Back at the station, Davide Griffo pops in to report his parents are missing. Turns out they live in same place as Sanfillipe, which gives Montalbano an excuse to nip round to get inside. The Griffo’s neighbour (older, v flirty) says the Griffos were very standoffish, and that Sanphillipe had prostitutes around every night for loud sex. It is clear she quite enjoyed listening to the sex noises, even if she pretends otherwise.
Mimi’s been acting distracted, but won’t say why. Caterella is put to work on the computer in Nene’s flat, going through the files and the CDs. Whilst Salvo is watching the evening appeal is made re the Griffos, there’s a knock on the door…it’s Mimi to explain his behaviour. Turns out that he’s getting married….to a policewoman! The two get drunk on whiskey and Salvo wakes the following morning with a raging headache, and Caterella missing….seems he’s been working all night, has found dirty letters, a novel and dirty pictures.
Griffos went on a coach trip to Tindari the previous Sunday with group of others. Nene had a job in computers, but had recently quit and moved out. Investigating his finances, he was found with 3million lire in cash and a cheque for 2million.
Turns out that Mimi has put in a request for transfer to be near his fiancée, but when the commissioner said he was glad because it would break the Mafiosi of the Vigata station up, Mimi took his transfer request back and said he would have to reconsider. Another scene of Italian male posturing, gesturing and pouting.
Mimi gets the job of reading the letters and the novel and has a theory of who the woman is. The bus driver comes in, confirms the Griffos were on bus going out, that they were 30 mins late getting back in, stopping 3 times, but he can’t remember if the Griffos made it back to Vigata.
At home, Salvo gets call from Guttadauro, the lawyer. His client, Don Balduccio Sinagra, has reached 90 years old, would like to see Salvo in private. He has interrupted Salvo in the middle of getting dinner ready, and in the fine tradition of bachelors, Salvo attacks his dinner with a spoon, rather than go back for a fork.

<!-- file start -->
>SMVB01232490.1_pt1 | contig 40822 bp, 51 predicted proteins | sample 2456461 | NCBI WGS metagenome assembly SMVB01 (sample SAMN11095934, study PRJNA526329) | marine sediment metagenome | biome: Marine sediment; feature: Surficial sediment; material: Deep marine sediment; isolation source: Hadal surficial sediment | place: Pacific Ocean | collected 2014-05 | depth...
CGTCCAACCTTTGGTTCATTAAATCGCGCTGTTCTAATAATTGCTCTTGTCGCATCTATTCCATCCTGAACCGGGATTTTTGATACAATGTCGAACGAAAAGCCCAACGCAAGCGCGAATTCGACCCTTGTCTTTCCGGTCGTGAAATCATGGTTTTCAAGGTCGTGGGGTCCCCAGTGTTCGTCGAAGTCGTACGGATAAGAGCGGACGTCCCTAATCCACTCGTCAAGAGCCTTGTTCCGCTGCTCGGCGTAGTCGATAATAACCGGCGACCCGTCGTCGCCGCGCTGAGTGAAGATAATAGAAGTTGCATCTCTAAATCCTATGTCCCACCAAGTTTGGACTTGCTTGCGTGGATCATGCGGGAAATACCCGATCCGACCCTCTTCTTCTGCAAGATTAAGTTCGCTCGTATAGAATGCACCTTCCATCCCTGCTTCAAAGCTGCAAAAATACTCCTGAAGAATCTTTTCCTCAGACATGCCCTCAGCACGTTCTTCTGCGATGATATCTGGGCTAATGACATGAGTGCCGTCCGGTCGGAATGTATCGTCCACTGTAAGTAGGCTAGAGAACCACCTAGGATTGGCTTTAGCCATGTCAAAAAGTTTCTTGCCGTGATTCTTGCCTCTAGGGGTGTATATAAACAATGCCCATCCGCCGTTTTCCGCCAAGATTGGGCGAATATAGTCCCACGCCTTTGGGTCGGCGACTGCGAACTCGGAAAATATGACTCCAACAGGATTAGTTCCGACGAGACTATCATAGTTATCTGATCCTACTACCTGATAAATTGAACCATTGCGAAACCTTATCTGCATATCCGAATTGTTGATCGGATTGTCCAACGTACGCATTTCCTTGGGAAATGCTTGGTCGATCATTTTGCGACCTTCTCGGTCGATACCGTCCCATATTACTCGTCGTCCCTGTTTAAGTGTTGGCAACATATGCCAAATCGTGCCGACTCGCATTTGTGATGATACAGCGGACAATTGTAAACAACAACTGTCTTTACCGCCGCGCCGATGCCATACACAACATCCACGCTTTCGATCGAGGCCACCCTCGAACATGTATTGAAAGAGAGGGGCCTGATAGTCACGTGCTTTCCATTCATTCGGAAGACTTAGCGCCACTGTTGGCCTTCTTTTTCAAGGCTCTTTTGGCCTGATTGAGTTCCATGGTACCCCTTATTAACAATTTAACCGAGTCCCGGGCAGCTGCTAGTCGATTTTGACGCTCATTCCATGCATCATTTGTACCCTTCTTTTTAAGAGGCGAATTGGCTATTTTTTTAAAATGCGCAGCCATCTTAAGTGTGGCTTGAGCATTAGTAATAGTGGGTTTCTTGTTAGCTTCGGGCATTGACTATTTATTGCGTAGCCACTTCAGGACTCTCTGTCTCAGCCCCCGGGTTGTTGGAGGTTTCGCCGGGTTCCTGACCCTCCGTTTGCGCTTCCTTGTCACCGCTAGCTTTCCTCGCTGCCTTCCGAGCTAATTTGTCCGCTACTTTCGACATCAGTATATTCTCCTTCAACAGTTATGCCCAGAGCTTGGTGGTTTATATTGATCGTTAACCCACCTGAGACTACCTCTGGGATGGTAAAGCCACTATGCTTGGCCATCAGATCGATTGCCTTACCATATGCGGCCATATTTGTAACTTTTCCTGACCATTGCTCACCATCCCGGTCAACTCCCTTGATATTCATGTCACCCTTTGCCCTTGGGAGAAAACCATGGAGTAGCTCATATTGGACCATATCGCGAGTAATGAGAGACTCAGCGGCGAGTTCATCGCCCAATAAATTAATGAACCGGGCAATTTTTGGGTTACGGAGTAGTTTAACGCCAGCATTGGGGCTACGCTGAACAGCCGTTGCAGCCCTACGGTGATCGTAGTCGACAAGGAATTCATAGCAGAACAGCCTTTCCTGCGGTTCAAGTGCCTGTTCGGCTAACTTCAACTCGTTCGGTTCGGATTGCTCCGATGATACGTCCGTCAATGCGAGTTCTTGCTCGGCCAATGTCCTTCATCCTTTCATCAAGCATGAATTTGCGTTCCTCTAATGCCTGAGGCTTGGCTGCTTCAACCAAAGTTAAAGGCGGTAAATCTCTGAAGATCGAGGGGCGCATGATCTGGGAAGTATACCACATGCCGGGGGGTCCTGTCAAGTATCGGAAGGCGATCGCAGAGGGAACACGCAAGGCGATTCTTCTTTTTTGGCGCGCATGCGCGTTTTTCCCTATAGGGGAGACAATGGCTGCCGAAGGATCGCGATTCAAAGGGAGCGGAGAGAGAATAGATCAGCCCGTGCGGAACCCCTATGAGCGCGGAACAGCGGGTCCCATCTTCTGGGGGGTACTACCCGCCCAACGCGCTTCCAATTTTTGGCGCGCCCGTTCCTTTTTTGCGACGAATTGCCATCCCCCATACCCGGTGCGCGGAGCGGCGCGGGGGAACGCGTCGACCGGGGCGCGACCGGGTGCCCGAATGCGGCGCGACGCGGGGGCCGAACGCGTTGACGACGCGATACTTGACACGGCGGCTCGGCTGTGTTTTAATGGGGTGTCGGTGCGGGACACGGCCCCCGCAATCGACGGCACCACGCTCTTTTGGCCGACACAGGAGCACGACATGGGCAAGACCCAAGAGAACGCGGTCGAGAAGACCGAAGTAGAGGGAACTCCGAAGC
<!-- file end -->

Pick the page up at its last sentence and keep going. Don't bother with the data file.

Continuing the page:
The other people on coach trip get interviewed, some great old actors (believe they are all scicilian). They don’t really remember the Griffos, but one couple makes reference to a Miss Beatrice di Leo, who was on the bus to sell some of her household wares.
Mimi wants Salvo to talk to Ingrid as hethinks Ingrid and unknown woman know each other and he believes he knows who the woman is. Finds it hilarious that Salvo and Ingrid aren’t lovers…
Salvo and Beatrice meet at the local restaurant and eat before interview, neither like talking when eating. Despite Bebe having samples on back seat and coach only half full, Griffos sat on back seat regularly looking out back window. They don’t get off bus until last unscheduled stop and she doesn’t know if they got back on. Mimi joins in partway, is distracted by Bebe and Salvo leaves them to it.
Salvo goes to visit mafia man despite Fazio’s warnings. Lovely villa, great set piece, used multiple times in series. Great intimidation piece (it’s where Zingaretti got married in real life apparently). Shows monied Sicily and power at best. Don Sinagra wants Salvo to believe his grandson Japichinu is sick and doesn’t understand what’s going on. New mafia doesn’t know how old mafia used to do it, and are therefore not playing by the rules. Don Sinagra has had to take back control. He is not sorry for what he did in the past, because he did it from faith and principle, which can’t be said for the new guard. There seems little reason for the meeting but I’ve learnt in watching these programs and reading the books that the mafia people here talk in code, saying one thing, meaning another, and Salvo is bright enough to get the hint.
Fazio is put on surveillance detail on mafia priest Crucilla, who was specifically introduced to Salvo by Don Sinagra, and who expects to be followed. Fazio is to follow him, letting Crucilla know he’s being followed w/o anyone else knowing it. He is to lead Fazio to Japichinu. .
The new commissioner, who doesn’t like Salvo, calls Salvo to the office to point out he does not like fact that Salvo has been seen in cahoots with mafia old guard, but Salvo swings it his way, pretending Sinagra wants to be informant.
It is only after meeting that he hears of murdered old Couple that have been shot execution style whilst holding hands. Fazio catches up with Salvo to tell him the priest will lead them to Japichinu the following morning.